Evil is to be invited to Northern Ireland. As usual, I will now begin to tone down that bombshell opening sentence by putting things in perspective, having put them out of perspective in the first place.
I speak – as you'll have guessed, surely? – about the plan to bring fans of Dracula to the joint, even unto providing them with maps. A tourist trail has been created, featuring locations used in the new Dracula Untold movie, which combines mythology with the true history of Prince Vlad.
Let me tell you something about Prince Vlad: he was an impaler. I don't want to sound controversial but decent, upstanding ratepayers do not impale their fellow citizens. Even after a couple of drinks.
And speaking of drinks, while I'm up here in the pulpit, lo, watch my lips as I deliver myself of this homily: sucking people's blood is wrong.
Somebody had to say it. Here's where it's at: there is a low-level, almost innocent fascination for evil among us, and, while I'm not bothered by it, let alone shouting "Kill the witch!" and leading a mob bearing burning brands, I am curious.
Many people believe all this started with Buffy Yonder Vampire Slayer. But the trek towards evil has earlier antecedents. I'm not talking about the Bible. I'm talking about the more popular Star Wars movies.
The films were bilge but the philosophical literature surrounding them is interesting, and I have read deeply of it. I can report from the front that books about the evil sith are just as popular as those about jedi theology.
It's just as bad in the Star Trek world, which is arguably imaginary, and where folk seem just as keen to be Klingons as Vulcans. Outrageous. Klingons? Them and their big, daft foreheads.
You say: "But it's just a bit of fun. Why don't you relax?" Relax? I didn't get where I am today by relaxing. Relaxing is for wimps and moral backsliders. I, madam, am rigid. Rigid with indignation and phlegm.
Film critic Brian Henry Martin reminded the Belfast Telegraph, a newspaper, that in 1932 Belfast city fathers banned the movie Frankenstein for being "unmoral" and "disgusting".
Nobody is suggesting a return to those days. Except me! I love a good ban. All right, we're too late with Dracula Untold. But the next person who impales anybody or speaks Klingon better have a good excuse.
Many things conspire to make us fat. Our glands, our genes and what's that other one? Oh yes: stuffing our faces with food. But top boffins at yonder Manchester University have come up with another reason: keeping your glowing smartphone in your bedroom at night.
Ah yes, that must be it. Pass me that bag of donuts as I work up the strength to heave my smartphone out the window. Actually, don't our smartphones go off after a couple of minutes? Oh well, who's to quibble while we nibble? While the smartphone angle got the headlines, it's any source of light that turns us to blubber at night. Our bodies need serious darkness to produce the hormone that burns the lard. So, if you've got a lamppost at the window you should divert your donut money to buying thick curtains. Moral? If you want to be light, kill the light.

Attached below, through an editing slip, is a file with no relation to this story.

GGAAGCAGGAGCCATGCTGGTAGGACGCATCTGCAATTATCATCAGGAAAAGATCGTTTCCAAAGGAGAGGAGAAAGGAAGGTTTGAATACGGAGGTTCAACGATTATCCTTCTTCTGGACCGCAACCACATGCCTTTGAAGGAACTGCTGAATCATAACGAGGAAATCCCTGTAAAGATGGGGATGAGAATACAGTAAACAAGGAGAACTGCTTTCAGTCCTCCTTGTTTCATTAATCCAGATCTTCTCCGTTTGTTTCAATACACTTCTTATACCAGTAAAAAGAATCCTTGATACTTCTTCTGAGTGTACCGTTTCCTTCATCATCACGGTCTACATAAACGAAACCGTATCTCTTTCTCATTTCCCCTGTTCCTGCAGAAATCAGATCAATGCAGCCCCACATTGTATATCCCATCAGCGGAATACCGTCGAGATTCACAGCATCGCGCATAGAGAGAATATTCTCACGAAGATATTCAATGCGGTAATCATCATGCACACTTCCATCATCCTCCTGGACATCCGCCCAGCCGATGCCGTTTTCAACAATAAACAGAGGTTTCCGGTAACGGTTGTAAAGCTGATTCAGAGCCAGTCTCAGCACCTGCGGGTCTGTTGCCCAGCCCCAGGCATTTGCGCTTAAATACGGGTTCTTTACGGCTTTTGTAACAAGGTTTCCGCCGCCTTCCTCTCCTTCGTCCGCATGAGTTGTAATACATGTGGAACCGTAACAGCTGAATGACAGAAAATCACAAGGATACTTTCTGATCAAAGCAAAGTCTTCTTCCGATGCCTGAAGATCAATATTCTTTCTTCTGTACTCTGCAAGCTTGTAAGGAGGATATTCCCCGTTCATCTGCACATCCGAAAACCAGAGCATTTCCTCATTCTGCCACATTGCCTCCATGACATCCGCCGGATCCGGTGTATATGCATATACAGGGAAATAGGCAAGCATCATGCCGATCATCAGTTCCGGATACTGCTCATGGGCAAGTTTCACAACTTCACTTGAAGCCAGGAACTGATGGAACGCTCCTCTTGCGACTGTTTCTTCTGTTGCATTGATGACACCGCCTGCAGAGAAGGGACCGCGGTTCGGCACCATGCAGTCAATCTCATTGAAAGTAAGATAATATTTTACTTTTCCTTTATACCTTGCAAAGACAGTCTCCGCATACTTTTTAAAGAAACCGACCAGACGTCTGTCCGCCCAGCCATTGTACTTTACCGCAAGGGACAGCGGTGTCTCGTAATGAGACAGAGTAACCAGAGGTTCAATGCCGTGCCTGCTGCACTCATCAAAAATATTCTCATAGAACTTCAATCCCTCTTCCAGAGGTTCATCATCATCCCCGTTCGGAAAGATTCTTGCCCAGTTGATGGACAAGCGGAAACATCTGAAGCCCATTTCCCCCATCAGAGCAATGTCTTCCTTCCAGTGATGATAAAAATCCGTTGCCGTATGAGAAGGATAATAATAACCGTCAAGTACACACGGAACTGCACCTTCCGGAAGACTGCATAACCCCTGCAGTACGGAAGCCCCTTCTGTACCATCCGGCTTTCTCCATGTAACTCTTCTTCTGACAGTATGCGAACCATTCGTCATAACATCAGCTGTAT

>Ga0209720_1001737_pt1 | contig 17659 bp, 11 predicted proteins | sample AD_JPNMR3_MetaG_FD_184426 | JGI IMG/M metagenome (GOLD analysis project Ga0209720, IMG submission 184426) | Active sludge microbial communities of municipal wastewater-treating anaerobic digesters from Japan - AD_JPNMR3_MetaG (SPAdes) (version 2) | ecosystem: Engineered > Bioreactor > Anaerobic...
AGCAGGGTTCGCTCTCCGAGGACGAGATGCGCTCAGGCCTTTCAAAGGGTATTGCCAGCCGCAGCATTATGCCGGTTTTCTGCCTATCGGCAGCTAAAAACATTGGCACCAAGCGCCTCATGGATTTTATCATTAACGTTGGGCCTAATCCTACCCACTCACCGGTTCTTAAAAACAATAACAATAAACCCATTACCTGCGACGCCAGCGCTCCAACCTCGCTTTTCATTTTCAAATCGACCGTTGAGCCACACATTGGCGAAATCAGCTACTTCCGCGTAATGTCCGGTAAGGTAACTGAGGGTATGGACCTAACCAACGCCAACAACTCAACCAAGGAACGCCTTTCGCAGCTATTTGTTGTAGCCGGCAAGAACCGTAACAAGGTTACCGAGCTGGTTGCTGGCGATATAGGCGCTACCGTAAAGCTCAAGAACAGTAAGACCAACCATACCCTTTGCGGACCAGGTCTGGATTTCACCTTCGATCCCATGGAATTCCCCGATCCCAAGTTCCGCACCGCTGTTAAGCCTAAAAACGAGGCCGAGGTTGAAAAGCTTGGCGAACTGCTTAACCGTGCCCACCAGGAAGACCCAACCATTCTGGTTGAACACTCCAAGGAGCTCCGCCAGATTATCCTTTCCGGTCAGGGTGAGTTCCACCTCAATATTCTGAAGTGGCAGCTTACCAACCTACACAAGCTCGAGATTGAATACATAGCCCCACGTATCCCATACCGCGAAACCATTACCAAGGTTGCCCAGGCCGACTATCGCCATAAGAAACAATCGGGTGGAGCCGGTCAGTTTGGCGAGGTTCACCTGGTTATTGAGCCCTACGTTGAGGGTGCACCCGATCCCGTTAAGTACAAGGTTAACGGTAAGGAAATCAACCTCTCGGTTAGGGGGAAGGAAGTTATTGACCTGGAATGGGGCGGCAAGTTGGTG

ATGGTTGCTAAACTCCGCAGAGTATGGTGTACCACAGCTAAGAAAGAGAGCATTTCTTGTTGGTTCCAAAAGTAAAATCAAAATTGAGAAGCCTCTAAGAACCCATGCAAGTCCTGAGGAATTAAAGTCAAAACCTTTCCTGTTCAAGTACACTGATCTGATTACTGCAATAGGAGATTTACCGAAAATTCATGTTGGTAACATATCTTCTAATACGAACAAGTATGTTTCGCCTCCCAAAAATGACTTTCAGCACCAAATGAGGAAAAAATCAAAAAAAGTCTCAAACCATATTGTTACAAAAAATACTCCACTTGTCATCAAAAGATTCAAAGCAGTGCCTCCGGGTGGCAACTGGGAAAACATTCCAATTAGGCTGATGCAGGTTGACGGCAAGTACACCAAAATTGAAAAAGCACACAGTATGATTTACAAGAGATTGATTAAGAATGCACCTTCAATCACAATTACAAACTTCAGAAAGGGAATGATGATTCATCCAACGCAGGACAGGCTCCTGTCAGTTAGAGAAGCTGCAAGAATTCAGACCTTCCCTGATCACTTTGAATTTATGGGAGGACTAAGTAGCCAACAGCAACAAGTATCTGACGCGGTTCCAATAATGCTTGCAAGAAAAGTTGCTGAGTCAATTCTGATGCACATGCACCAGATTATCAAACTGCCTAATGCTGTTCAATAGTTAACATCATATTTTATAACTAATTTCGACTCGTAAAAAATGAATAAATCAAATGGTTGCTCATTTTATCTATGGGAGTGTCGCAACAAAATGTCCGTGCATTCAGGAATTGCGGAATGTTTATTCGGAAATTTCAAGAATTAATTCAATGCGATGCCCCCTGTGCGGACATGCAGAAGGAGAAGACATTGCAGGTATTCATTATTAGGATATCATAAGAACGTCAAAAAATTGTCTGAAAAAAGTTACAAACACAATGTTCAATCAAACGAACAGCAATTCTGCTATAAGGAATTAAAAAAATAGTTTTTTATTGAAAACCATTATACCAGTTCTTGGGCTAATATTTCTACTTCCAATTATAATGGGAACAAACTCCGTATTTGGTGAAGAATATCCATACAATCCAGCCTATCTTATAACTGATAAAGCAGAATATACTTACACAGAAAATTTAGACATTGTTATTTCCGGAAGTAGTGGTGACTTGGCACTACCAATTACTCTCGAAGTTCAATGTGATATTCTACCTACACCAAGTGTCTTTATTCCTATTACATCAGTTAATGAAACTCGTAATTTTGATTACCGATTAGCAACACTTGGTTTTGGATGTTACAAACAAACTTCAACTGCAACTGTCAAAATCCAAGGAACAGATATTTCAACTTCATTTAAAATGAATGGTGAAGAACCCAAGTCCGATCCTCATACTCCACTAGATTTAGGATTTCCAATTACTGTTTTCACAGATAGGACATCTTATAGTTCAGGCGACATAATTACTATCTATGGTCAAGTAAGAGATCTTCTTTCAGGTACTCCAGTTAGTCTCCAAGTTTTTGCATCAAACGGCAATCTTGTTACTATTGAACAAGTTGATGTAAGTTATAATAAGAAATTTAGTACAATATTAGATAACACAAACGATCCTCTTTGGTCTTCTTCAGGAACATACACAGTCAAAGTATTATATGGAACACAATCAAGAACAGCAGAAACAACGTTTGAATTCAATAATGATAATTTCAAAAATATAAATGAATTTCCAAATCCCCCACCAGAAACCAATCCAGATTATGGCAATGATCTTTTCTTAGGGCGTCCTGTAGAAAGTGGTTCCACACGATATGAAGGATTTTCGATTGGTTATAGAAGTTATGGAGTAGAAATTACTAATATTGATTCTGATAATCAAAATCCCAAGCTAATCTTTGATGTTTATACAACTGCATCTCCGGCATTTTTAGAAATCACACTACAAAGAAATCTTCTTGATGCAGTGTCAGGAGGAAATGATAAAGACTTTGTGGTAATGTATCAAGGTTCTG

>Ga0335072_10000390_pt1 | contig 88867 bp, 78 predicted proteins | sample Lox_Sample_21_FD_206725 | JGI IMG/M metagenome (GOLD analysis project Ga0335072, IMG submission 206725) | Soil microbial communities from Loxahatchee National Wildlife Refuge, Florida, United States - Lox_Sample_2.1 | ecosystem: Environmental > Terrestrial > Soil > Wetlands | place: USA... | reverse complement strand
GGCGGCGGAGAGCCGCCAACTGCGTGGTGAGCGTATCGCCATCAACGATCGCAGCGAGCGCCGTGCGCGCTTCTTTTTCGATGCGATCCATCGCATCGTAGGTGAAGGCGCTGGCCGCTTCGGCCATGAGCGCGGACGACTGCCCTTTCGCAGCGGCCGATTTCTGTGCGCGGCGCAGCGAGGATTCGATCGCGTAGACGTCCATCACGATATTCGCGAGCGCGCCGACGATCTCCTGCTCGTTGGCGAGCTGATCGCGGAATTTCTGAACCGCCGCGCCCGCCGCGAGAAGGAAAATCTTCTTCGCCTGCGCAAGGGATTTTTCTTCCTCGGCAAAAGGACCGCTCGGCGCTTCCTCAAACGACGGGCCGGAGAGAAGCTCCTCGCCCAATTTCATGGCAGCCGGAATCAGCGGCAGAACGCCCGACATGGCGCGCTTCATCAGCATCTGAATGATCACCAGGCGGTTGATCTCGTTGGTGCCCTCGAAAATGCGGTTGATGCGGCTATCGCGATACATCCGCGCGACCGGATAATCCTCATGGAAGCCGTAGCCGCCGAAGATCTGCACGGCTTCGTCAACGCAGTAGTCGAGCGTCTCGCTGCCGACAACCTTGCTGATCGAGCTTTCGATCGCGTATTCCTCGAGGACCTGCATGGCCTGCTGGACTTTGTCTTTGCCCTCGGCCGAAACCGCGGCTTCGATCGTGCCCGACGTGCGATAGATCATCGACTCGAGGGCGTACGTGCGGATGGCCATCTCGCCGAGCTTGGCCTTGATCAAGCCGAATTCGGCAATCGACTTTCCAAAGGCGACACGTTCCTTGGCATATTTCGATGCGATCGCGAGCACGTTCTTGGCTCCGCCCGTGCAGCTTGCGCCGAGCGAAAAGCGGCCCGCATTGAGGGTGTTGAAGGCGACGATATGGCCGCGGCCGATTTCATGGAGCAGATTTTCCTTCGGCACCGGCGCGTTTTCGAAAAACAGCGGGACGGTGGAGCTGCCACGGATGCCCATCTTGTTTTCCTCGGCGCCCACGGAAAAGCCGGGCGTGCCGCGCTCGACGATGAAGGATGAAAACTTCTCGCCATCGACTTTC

The alcohol debate continues unabated. Moderation, teetotalism, or who gives a damn? Nothing is simple.
The fundamental difficulty with alcohol is that you are presented with something that makes you feel good and told to stop doing it. It's a catch-22. But what happens if you have too many twos?
Now they're talking about people who have two glasses of wine a night being "mild alcoholics". At this rate, they'll be making the term "alcoholic" quite respectable.
Personally, I could never abide the two-glasses brigade, with their disagreeable sensibleness. Amateurs. Irritating too, like these people in the office who eat one square of a chocolate bar and leave the rest on their desk all day.
My preference was always for those in the Scottish Highland tradition who smashed the top off a bottle of whisky so it all had to be drunk. They're all dead now, of course.
I'm often taken by what might have been. Not just me. Top theoretical physicists talk about parallel realities where alternative outcomes occur.
Baloney, like all theoretical physics – basically just philosophical musing with added atoms – but fascinating as science fiction.
So to the Titanic, which nearly hit another couple of liners while blundering out of Southampton on its fateful voyage.
If it had collided with one of these rather than an iceberg later, the voyage might have been cancelled.
One way or another, it was destined to hit something. Unless, in some parallel universe, it sailed serenely on and never made the headlines.
As you would expect, Jeremy Clarkson had to hide under his hotel bed in Argentina while an angry mob armed with pickaxe handles sought him out for discussions. The pantomime dame-faced motoring broadcaster had been driving a Porsche bearing the licence plate h982 FKL, which the natives took for a derogatory reference to the 1982 Falklands conflict.
Jeremy has denied being so crass. However, oddly enough, no one believes the top controversialist, famed for provoking foreign persons with his razor-sharp wit. Later, pursued by a mob to Chile, he accelerated from 0 to 62mph at a record rate. Impressive.
Just when you thought the world couldn't spring any more surprises up pops someone who describes Prince Philip as intelligent.
A "raging intellect" indeed, opined artist Jonathan Yeo. "Very knowledgeable," he added, taking things too far.
It seems Prince Philip didn't get where he is today by dimly dropping clangers in foreign places.